Psoriatic Arthritis: Symptoms and Diagnosis of Arthritic Psoriasis

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Psoriatic arthritis is a type of arthritis that has become inflamed by the presence of psoriasis. The National Psoriasis Foundation estimates that approximately 30% of psoriasis sufferers will develop this type of psoriasis.

Signs and Symptoms of Psoriatic Arthritis

arthritispsoriasisPsoriasis arthritis

The most common symptoms include:

  • joint pain, swelling or stiffness
  • red joints that may feel warm
  • pain in the feet and ankles
  • changes in fingernails or toenails

This type of Psoriasis can remain relatively mild, but in many cases it progresses to a severe and destructive disease. Typically, periods of outbreaks alternate with states of remission. Prolonged inflammation could result in permanent joint or bone damage, that is why early diagnosis and treatment is crucial.

The exact cause is not known, but several studies suggest a genetic connection.


Symptoms of the psoriatic-type of arthritis resemble many other diseases. There is no one test to positively identify the disease, but a doctor specializing in joint diseases may be able to accurately diagnose the condition with a variety of tests.

Contributing factors to a positive diagnosis include:

  • a family history of the psoriatic-type of arthritis, or a patient with psoriasis
  • testing negatively for rheumatoid arthritis
  • arthritis in the upper finger joints
  • eep ridges or pits in toenails or fingernails
  • x-rays indicating changes in the joints

Other symptoms separating psoriatic arthritis from other types of arthritis may include inflammation at the back of the heel or on the soles of the feet.


This Psoriasis is classified into five main types:

  • Asymmetric – approximately 70% of patients are affected by this type. It is usually mild and does not show up in the same joints on both sides, meaning, if your right heel is affected, your left heel won't be. Usually less than three joints are affected.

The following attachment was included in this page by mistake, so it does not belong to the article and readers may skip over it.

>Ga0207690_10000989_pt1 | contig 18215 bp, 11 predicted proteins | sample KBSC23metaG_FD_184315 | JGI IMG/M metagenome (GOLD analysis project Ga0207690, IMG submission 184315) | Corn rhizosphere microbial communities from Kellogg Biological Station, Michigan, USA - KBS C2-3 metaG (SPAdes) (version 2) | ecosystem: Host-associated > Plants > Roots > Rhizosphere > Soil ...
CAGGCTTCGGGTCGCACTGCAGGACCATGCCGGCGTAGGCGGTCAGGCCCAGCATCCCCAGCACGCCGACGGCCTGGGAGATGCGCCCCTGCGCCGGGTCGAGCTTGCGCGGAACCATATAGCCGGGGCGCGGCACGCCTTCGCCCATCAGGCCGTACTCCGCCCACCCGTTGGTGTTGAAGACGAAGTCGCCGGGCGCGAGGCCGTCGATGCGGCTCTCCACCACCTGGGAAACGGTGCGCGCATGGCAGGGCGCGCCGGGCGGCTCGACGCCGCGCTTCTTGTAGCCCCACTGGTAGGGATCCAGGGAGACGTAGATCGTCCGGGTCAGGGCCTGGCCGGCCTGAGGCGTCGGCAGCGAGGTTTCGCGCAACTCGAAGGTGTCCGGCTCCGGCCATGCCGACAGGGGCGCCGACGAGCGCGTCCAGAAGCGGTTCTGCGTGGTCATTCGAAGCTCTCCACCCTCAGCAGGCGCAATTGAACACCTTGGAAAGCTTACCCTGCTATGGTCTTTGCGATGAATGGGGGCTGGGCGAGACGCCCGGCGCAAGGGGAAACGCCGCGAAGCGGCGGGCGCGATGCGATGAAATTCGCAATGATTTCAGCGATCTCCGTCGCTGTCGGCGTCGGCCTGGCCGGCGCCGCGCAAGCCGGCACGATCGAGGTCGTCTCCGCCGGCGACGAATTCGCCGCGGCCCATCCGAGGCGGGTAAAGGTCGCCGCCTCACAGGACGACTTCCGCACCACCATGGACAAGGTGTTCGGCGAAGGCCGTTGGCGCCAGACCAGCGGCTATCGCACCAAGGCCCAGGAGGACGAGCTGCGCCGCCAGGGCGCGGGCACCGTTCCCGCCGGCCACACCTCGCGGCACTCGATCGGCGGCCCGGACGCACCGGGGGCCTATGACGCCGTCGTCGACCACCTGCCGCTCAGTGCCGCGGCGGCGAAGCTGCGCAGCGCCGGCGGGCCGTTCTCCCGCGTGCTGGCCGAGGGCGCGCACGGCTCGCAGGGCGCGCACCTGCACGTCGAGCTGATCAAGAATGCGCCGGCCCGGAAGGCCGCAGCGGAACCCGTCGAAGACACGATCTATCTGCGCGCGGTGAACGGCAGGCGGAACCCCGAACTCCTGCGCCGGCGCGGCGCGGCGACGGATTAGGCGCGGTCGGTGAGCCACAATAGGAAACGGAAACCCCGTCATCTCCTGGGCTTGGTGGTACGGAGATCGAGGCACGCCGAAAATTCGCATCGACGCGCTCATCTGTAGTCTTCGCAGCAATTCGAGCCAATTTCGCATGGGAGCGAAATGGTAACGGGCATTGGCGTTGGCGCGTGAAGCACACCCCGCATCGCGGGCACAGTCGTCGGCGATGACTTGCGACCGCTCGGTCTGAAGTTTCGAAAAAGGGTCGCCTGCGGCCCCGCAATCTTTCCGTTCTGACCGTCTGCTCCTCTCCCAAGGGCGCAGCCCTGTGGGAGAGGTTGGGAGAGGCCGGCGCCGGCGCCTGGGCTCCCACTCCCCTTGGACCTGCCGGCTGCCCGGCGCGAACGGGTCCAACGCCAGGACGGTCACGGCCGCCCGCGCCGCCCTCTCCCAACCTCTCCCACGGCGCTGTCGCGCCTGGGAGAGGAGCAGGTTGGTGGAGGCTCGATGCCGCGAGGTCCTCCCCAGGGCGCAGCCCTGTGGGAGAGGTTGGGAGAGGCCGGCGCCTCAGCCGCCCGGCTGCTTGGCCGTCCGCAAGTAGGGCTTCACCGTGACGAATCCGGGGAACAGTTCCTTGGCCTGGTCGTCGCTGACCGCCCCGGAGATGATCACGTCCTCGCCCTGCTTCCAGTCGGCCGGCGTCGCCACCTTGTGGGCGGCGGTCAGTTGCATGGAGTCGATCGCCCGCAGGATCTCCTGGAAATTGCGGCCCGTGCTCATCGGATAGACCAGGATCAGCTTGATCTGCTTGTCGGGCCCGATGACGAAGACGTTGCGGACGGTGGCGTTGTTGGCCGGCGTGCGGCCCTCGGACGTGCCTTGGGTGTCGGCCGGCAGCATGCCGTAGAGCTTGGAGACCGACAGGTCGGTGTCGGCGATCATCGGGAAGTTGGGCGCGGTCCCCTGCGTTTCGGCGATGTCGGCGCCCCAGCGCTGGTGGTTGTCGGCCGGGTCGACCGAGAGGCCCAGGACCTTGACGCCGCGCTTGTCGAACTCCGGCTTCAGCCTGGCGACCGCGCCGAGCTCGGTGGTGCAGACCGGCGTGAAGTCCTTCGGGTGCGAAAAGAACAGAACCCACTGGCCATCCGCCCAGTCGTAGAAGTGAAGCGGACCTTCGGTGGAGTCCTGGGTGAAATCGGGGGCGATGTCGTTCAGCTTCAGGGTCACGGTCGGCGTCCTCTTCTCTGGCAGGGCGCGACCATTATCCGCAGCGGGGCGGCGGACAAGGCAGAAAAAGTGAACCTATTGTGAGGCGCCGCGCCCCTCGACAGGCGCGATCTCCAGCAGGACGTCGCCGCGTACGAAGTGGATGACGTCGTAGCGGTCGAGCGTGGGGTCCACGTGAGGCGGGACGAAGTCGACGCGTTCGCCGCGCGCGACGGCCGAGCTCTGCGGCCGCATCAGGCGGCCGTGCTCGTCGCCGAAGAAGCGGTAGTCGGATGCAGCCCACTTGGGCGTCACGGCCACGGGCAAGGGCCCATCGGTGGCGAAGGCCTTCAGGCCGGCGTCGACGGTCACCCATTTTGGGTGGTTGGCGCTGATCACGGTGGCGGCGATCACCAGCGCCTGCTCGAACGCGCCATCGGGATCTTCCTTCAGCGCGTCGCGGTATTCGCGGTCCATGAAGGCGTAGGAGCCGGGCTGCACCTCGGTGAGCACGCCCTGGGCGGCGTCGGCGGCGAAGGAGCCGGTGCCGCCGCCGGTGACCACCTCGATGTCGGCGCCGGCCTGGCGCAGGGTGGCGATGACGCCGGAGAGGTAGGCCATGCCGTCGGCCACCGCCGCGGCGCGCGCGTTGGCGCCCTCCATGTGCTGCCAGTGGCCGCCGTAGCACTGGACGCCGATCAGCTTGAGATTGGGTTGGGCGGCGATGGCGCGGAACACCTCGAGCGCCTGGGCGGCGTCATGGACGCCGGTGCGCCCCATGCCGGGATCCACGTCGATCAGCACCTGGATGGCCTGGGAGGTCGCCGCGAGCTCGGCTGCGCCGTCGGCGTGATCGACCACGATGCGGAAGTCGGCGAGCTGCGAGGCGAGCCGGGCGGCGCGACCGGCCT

• Symmetric – approximately 25% of the cases are this type. Joints on both sides of the body are affected simultaneously. Nearly half of the people with this type are left completely disabled.
  • Arthritis mutilans – this type is extremely destructive and deforming. Luckily, less than 5% of patients are affected. The condition progresses over months or years and causes severe damage to the joints.
  • Spondylitis - usually characterized by stiffness in the neck or spine, but may affect feet and hands, as well.
  • Distal interphalangeal predominant – approximately 5% of patients have this type. It is characterized by stiffness and inflammation in the upper fingers. Visible changes appear in fingernails and toenails, as well.


Although psoriatic arthritis is a combination of two diseases, they are usually treated separately. In most cases, your doctor will concentrate treatment on the inflammation and arthritis aspects.

Generally, treatment involves anti-inflammatory medications combined with exercise. If the inflammation continues to progress, stronger medications may be prescribed.

In less severe cases, you will be given an exercise program to follow at home. If the disease has progressed too far, you will need the help of a physical therapist. Programs are designed based on the physical capabilities of the patient.

Either way, you will need to start with warm-up exercises, a hot bath or heating pads to help relax the muscles. Exercise will help strengthen joints and should be done regularly.

There is no cure for psoriatic arthritis, but proper care can make it easier to live with.



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National Institute of Arthritis and Musculoskeletal and Skin Diseases